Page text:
Almost every human rights movement is said to have a trigger moment when oppression went a step too far and the people fought back. For the American Civil Rights movement, it was the death of Emmett Till. For the gay rights movement, it was the Stonewall Uprising. For the German disability rights movement, it was the Frankfurt Travel Ruling of 1980, brought about by a woman suing her travel agency for booking her in a Greek hotel where a group of Swedish disabled guests were also vacationing. She claimed that having to see and hear disabled people had ruined her trip and the judge agreed with her. Protests exploded across the country and the next year, which the U.N. had declared the Year of the Disabled, several West German disability rights groups organized and formed agendas. They used the U.N. events to draw attention to the dire situation of disabled citizens in the country.
Two years later, the Green Party entered the Bundestag for the first time and was the first to voice support for disability rights as a human rights issue. The Greens were born out of the 60s student movement in West Germany. The movement was famous for protesting what most young activists across the Western world opposed at the time: the Vietnam War (and war in general), traditional gender roles, consumerism, pollution, etc. But first and foremost, the West German 68ers were young people demanding the nation come to terms with its dark past, decrying that an overwhelming number of the nation’s leaders and officials were former Nazis. Their commitment to human rights was inspired by an unfaltering awareness of how horrific things can get. Their actions led to the passing of anti-discrimination laws and an amendment to the German Constitution in 1995, modeled after the Americans with Disabilities Act.
Another result of the students growing up and entering the government came in 1983 when conscientious objectors to the draft were no longer required to argue their motivations before a board for approval. This made it far easier for young men to opt for a year of community service in lieu of military service. By 1991, half of those drafted became conscientious objectors. For over 30 years, scores of German 19 year-old boys worked with mentally ill children at the Red Cross, in nursing homes, as assistants for physically and mentally disabled teenagers, and for Meals on Wheels. This has created generations of men who often speak fondly of the experience and who are usually less fazed by disabilities or dependence, demonstrating a tolerance and openness that seems extraordinary for their age.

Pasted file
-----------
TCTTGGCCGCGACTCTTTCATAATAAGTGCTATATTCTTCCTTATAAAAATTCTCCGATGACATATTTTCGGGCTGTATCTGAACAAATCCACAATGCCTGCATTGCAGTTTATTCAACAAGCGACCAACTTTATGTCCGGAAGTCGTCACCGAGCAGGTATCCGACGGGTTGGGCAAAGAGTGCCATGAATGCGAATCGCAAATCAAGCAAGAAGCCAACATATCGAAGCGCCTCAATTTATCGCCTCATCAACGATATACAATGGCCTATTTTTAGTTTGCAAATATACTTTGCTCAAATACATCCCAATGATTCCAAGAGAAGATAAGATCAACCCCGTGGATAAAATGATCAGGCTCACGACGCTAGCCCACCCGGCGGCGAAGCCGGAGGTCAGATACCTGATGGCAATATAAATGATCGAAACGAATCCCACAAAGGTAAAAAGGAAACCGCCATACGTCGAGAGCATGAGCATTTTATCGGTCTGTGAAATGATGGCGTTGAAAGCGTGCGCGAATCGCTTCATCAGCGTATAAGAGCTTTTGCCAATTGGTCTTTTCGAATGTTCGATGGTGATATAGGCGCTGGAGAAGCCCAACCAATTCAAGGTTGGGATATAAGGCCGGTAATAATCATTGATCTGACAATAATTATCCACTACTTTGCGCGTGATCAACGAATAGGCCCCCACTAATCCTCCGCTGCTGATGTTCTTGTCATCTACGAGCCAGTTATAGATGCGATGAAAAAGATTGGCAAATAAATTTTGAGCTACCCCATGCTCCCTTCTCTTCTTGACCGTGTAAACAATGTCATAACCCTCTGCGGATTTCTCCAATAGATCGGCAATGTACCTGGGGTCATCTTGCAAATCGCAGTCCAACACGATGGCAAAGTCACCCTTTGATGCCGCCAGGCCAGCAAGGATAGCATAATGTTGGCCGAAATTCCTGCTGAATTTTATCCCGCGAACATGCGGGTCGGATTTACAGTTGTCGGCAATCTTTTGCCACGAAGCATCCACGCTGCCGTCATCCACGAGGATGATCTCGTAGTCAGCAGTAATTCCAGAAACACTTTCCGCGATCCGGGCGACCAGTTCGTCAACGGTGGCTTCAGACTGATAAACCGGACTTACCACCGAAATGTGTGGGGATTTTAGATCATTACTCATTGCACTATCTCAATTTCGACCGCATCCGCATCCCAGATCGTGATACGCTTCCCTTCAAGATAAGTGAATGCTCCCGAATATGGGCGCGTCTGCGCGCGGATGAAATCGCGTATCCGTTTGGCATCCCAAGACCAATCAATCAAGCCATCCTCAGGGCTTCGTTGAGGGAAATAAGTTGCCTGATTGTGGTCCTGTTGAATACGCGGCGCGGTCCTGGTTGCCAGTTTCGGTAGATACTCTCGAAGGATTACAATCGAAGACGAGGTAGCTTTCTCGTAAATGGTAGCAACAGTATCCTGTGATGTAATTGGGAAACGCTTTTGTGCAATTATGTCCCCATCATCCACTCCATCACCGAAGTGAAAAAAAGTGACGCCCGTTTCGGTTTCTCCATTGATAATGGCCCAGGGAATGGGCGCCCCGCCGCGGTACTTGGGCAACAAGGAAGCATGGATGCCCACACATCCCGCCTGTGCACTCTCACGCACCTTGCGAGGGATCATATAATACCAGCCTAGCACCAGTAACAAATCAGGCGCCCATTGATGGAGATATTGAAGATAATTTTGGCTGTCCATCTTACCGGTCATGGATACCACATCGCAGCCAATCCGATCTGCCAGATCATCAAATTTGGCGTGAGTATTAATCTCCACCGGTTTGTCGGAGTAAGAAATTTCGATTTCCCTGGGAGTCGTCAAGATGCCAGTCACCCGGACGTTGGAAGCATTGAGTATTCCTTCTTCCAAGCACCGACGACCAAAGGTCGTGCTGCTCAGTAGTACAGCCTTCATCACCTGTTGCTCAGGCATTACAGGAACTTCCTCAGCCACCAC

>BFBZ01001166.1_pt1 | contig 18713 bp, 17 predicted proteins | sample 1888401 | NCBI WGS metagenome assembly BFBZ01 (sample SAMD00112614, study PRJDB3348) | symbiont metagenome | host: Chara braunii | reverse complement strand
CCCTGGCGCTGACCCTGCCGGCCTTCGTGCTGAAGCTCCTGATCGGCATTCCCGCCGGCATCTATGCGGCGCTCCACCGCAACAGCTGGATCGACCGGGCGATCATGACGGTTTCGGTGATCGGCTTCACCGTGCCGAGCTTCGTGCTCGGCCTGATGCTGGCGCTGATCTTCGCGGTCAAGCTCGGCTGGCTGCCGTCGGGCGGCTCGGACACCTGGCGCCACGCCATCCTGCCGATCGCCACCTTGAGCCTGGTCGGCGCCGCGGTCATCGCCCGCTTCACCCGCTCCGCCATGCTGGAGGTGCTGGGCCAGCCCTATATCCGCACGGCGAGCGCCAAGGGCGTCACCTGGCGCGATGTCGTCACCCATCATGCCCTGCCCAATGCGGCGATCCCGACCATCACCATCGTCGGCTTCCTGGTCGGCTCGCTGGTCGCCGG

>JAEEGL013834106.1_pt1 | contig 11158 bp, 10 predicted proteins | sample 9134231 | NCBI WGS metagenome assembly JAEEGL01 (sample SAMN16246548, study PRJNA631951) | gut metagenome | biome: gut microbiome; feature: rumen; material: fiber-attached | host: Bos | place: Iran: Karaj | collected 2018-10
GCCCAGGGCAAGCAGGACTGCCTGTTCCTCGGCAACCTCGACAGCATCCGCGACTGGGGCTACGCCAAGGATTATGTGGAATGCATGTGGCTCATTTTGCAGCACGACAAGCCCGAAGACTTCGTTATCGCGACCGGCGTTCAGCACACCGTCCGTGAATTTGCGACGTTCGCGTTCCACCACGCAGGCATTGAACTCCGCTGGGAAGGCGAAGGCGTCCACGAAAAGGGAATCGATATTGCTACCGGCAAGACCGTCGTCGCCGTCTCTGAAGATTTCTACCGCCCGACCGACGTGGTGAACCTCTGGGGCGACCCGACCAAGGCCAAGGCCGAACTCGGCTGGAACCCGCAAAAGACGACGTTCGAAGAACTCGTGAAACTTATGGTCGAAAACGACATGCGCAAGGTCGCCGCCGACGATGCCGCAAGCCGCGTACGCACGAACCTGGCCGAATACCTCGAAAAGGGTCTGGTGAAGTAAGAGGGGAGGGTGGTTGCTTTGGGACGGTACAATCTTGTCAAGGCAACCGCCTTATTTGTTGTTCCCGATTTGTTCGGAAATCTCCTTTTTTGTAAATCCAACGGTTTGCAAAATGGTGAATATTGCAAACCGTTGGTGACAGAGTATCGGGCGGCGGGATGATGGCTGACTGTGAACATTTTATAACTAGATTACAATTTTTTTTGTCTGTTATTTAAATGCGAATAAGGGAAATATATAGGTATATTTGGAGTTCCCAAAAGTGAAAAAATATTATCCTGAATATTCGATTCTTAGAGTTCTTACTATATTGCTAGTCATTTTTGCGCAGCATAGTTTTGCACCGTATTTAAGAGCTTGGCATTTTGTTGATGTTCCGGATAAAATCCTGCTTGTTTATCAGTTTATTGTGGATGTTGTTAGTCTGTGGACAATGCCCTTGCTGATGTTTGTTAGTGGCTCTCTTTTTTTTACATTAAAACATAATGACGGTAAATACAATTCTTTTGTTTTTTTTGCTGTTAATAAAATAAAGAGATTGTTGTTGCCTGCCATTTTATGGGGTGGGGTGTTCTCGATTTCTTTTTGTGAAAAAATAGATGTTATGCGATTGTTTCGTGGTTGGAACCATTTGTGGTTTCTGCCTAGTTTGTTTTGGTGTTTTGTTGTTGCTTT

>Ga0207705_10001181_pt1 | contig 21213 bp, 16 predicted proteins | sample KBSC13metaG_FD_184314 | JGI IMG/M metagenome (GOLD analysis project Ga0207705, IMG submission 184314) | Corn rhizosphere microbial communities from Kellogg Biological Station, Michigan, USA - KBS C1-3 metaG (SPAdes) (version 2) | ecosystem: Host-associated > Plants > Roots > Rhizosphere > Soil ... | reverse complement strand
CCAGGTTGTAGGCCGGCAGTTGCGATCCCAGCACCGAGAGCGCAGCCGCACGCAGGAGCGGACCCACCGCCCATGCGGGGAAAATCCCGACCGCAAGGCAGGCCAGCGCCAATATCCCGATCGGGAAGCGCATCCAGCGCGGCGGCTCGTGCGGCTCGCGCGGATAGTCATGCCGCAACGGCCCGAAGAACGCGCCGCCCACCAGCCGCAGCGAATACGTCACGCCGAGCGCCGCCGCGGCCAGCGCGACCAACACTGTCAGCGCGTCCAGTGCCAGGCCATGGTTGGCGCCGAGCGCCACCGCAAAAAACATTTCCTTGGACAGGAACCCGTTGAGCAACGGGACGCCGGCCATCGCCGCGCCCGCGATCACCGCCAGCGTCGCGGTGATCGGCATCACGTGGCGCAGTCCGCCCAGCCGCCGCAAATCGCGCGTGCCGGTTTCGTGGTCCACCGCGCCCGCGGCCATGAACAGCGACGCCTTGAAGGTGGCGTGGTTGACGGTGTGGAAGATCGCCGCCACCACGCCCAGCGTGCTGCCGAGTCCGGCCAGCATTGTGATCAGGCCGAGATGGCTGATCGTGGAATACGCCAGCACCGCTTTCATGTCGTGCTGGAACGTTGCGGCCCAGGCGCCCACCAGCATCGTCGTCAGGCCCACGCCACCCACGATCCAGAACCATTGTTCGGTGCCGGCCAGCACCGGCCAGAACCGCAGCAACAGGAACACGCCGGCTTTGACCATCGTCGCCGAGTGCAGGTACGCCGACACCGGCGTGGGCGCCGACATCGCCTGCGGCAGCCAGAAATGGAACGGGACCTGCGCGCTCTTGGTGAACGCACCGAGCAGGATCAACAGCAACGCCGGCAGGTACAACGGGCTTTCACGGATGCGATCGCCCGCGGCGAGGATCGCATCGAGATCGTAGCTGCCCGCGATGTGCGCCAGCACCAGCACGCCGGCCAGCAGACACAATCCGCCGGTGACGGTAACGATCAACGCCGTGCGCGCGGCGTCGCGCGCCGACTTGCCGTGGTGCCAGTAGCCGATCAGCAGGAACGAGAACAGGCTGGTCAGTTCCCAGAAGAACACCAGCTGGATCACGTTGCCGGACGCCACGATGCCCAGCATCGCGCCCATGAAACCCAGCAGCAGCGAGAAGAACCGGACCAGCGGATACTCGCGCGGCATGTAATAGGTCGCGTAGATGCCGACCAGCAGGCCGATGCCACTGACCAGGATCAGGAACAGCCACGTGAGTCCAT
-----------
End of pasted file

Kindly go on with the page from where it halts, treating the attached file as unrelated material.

The draft was discontinued last year and since then the community service option has been suspended. Military debates aside, I agree with conservative politicians who have called for preserving the community service requirement and expanding it to women because it is an excellent government tool for combating both ableism and social segregation on a personal level. Ableism is still a tremendous problem here in Germany, but in three generations, the country has changed from one of the most ableist societies on earth to one of the least. The word “degenerate” signifies humanity’s capacity for cruelty and sensitivity to the word signifies our commitment to never repeat it.
To be fair, the word in last week’s comment was not aimed directly at disabled people but at the U.N. members working for disability rights. And frankly, I’m a little insulted. Because if anyone’s a degenerate here, it’s me.
I am scientifically a mutant by virtue of my fibroblast growth receptor gene 3. (Yes, yes, my genetics professor explained that technically all of us are mutants, but mostly just in boring ways… ) I am a semi-invertebrate now that pieces of my backbone were removed six weeks ago. And I don’t take the last empty seat on the subway and request my friends slow down to my pace when walking for nothing. So if anyone’s gonna go calling the organization that sprang from the Nuremberg Trials and founded the Universal Declaration of Human Rights a bunch of degenerates, they gotta get through me first. I’m a degenerate living in Germany and proud of it.